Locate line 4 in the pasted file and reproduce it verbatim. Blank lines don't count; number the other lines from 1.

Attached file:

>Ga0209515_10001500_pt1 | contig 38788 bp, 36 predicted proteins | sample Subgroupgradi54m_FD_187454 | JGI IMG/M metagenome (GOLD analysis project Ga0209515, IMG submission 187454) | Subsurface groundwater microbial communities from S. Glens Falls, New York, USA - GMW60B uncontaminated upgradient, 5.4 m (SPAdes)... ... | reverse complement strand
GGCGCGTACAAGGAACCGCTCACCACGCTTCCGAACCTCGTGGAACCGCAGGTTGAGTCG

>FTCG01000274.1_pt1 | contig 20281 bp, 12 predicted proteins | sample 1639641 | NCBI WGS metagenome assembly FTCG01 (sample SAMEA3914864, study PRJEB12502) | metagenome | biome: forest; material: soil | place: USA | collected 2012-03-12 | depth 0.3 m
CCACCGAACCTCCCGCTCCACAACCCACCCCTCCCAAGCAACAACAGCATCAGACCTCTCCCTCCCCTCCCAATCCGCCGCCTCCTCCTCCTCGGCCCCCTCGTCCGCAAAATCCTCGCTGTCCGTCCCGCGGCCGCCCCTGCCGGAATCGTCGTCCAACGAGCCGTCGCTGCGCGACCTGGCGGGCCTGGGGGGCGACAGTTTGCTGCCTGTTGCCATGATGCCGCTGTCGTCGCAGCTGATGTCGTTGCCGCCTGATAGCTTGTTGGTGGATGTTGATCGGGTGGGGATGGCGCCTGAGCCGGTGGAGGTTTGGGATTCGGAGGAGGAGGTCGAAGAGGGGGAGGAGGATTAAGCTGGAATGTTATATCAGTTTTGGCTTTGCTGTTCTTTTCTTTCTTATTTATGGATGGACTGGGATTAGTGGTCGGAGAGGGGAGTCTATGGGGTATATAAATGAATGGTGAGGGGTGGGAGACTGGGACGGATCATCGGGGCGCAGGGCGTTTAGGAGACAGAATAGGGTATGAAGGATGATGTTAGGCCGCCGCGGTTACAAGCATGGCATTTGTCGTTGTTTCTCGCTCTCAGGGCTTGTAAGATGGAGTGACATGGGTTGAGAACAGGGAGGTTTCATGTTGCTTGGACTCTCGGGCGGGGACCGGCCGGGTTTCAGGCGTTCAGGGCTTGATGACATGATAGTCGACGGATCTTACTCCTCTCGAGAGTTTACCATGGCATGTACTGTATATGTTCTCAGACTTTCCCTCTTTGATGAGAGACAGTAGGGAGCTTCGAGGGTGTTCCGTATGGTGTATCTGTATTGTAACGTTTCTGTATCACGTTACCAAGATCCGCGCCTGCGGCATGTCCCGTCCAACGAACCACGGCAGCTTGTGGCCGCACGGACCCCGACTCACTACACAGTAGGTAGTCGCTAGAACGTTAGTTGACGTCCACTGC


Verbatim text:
CCACCGAACCTCCCGCTCCACAACCCACCCCTCCCAAGCAACAACAGCATCAGACCTCTCCCTCCCCTCCCAATCCGCCGCCTCCTCCTCCTCGGCCCCCTCGTCCGCAAAATCCTCGCTGTCCGTCCCGCGGCCGCCCCTGCCGGAATCGTCGTCCAACGAGCCGTCGCTGCGCGACCTGGCGGGCCTGGGGGGCGACAGTTTGCTGCCTGTTGCCATGATGCCGCTGTCGTCGCAGCTGATGTCGTTGCCGCCTGATAGCTTGTTGGTGGATGTTGATCGGGTGGGGATGGCGCCTGAGCCGGTGGAGGTTTGGGATTCGGAGGAGGAGGTCGAAGAGGGGGAGGAGGATTAAGCTGGAATGTTATATCAGTTTTGGCTTTGCTGTTCTTTTCTTTCTTATTTATGGATGGACTGGGATTAGTGGTCGGAGAGGGGAGTCTATGGGGTATATAAATGAATGGTGAGGGGTGGGAGACTGGGACGGATCATCGGGGCGCAGGGCGTTTAGGAGACAGAATAGGGTATGAAGGATGATGTTAGGCCGCCGCGGTTACAAGCATGGCATTTGTCGTTGTTTCTCGCTCTCAGGGCTTGTAAGATGGAGTGACATGGGTTGAGAACAGGGAGGTTTCATGTTGCTTGGACTCTCGGGCGGGGACCGGCCGGGTTTCAGGCGTTCAGGGCTTGATGACATGATAGTCGACGGATCTTACTCCTCTCGAGAGTTTACCATGGCATGTACTGTATATGTTCTCAGACTTTCCCTCTTTGATGAGAGACAGTAGGGAGCTTCGAGGGTGTTCCGTATGGTGTATCTGTATTGTAACGTTTCTGTATCACGTTACCAAGATCCGCGCCTGCGGCATGTCCCGTCCAACGAACCACGGCAGCTTGTGGCCGCACGGACCCCGACTCACTACACAGTAGGTAGTCGCTAGAACGTTAGTTGACGTCCACTGC